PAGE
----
2.  I believe that the combination of User driven stories and context driven specifications (examples) forms an extremely strong definition of both Ready and Done. which is why I coach my teams to utilize BDD as the basis for developing their User Story acceptance criteria.  The team works together to complete BDD acceptance criteria forming a clear understanding of the boundaries of the feature.  This provides the PO with a concise view of what to expect during the Demo.
    3. Another key benefit of writing BDD as part of your user story writing is that the test automation engineers can easily consume this as part of their code development for the automation.  PO’s should push to get to this level of context as it also means that your test engineers can start developing their test automation code once the story is ready for development.  They can essentially perform TDD in that they can write their automation before the feature is actually developed.  Once developed the automation should run cleanly and both speed and quality are attained.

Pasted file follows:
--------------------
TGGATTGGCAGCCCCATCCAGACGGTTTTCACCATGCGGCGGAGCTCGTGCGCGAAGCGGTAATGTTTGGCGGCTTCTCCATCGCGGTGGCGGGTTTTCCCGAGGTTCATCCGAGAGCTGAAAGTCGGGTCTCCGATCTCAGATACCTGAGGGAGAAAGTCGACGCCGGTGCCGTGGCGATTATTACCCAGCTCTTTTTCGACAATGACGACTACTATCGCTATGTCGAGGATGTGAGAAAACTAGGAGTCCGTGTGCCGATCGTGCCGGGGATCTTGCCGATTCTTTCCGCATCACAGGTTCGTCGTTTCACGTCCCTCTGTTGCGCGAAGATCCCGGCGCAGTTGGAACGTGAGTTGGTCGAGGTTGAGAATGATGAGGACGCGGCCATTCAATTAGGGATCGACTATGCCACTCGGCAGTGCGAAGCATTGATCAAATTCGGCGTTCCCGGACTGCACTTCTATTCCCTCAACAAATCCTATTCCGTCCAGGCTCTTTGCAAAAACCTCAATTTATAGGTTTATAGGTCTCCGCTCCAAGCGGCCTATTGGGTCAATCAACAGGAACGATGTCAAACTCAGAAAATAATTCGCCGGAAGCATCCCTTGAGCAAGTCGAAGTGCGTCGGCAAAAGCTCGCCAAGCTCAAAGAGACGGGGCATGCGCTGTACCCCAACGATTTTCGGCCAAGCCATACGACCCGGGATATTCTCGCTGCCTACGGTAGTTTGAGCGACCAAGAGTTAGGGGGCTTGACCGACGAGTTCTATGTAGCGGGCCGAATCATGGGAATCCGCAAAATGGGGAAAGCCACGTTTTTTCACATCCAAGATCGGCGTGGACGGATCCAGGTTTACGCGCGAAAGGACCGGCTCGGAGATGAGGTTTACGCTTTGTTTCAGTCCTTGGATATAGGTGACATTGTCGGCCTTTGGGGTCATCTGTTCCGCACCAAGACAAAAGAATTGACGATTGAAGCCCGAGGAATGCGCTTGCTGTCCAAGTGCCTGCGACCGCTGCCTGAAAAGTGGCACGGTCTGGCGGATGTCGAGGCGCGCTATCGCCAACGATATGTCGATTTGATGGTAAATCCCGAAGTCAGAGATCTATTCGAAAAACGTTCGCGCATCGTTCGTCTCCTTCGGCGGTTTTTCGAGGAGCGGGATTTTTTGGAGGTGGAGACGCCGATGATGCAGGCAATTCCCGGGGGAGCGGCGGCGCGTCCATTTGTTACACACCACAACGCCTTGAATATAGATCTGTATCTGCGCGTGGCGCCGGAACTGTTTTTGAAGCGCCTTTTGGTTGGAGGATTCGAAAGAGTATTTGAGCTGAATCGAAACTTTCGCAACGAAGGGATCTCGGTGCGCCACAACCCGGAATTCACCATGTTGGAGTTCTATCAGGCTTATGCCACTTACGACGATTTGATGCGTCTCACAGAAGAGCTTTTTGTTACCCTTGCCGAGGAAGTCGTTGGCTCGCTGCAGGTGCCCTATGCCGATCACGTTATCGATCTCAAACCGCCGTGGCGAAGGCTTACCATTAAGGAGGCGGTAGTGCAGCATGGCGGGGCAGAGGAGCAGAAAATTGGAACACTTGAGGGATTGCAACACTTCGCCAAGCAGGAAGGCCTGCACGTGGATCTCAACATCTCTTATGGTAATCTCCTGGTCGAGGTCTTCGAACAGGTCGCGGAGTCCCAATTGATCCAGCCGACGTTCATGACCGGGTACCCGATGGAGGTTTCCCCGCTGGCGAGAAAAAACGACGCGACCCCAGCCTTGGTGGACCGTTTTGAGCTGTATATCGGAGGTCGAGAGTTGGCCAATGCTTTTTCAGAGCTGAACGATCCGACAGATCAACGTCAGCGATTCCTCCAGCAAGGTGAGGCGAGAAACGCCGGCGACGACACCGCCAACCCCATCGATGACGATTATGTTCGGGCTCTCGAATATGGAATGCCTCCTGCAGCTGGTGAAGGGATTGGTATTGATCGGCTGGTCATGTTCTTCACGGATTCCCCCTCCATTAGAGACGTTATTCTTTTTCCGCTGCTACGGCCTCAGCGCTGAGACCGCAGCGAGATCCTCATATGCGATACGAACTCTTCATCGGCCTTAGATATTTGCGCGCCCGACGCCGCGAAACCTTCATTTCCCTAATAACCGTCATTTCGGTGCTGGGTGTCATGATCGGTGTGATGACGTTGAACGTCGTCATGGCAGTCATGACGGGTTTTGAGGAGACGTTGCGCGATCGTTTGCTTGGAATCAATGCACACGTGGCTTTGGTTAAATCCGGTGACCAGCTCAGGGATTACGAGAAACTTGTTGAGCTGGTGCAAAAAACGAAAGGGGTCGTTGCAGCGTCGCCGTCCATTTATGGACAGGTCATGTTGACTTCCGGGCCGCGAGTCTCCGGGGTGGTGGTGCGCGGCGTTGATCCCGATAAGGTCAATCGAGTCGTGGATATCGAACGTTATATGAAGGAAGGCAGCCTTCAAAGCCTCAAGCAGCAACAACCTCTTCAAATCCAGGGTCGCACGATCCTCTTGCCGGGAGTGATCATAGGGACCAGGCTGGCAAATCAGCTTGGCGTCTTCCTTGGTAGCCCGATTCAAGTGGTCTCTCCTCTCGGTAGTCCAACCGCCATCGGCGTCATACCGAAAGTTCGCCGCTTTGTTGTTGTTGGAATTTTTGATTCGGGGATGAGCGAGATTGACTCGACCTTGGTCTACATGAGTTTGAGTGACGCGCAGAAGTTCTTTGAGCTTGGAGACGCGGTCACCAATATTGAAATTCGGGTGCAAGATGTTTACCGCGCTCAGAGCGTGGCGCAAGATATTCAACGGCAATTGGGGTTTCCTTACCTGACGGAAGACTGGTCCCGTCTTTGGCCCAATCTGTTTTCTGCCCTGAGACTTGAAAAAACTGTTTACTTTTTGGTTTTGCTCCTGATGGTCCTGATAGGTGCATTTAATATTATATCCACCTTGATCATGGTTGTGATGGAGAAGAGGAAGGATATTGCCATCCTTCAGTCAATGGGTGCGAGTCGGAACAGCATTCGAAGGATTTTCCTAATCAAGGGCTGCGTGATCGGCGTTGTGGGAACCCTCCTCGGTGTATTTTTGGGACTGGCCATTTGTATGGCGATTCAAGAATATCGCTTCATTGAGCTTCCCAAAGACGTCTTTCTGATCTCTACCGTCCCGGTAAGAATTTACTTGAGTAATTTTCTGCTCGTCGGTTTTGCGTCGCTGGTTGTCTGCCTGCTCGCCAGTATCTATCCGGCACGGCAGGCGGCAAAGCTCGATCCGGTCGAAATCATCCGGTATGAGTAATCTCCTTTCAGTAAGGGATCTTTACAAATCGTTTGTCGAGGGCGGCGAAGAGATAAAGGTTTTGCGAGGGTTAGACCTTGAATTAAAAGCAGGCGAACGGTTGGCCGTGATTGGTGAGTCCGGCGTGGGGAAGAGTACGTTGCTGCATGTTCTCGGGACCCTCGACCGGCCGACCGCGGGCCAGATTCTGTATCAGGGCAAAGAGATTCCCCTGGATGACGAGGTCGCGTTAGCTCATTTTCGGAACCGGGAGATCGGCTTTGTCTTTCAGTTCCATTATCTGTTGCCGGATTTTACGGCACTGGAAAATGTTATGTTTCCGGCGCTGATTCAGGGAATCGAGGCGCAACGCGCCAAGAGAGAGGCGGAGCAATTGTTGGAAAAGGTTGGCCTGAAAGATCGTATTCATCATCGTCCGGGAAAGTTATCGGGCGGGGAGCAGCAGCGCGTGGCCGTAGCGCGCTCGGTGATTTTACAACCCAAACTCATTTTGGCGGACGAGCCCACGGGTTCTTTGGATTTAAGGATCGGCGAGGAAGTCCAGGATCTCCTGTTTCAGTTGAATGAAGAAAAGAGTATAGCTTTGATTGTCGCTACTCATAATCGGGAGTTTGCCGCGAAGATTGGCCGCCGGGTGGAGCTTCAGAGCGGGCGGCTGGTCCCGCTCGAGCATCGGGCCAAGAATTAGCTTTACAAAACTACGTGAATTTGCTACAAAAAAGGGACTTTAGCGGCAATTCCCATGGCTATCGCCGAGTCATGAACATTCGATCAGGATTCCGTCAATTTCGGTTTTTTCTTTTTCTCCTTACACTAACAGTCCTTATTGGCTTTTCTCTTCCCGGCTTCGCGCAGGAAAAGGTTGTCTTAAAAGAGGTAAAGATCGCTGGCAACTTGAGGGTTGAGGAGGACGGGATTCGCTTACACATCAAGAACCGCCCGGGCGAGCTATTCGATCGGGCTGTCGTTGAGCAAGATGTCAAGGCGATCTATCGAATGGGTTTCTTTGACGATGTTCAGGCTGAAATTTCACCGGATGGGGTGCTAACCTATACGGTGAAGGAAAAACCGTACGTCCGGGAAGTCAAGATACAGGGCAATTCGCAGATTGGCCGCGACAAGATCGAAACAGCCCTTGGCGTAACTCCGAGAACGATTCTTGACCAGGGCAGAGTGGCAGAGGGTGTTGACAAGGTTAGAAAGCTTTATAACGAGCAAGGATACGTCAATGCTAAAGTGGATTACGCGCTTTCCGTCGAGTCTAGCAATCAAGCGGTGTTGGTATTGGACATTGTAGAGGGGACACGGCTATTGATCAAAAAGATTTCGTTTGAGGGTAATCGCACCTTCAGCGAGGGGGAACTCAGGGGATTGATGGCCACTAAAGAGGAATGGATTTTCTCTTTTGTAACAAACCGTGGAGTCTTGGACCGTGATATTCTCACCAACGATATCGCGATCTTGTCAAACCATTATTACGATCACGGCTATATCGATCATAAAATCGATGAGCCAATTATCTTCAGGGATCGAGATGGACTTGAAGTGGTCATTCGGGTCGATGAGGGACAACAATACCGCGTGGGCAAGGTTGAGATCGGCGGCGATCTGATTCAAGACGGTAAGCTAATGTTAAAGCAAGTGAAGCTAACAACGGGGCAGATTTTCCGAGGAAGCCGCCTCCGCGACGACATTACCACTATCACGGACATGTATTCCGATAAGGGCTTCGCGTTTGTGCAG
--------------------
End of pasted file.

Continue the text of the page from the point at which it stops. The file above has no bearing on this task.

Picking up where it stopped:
4. The goal of teams should be to deliver user stories that do not require much further elaboration once the sprint begins.  You want your teams focused on delivery ,not on discovery.
  3. Prove it = Retrospective
    1. You have done all of the work to clearly define your user stories with high levels of context.  With all of this effort, the Retrospective should be an easy affair to show the work that was defined in the stories.  The PO should not have any surprises.  In fact, if the team misses any test scenarios after the story has been started, the PO should consider that more of a missed requirement over anything else.  Since the entire team developed the stories,  there can be no finger-pointing at anyone.  It was a shared miss and everyone must accept it.

It sounds really simple when broken down into these 3 basics phrases.  The truth is that ‘Being Agile’ is much more involved than simply ‘Doing Agile’.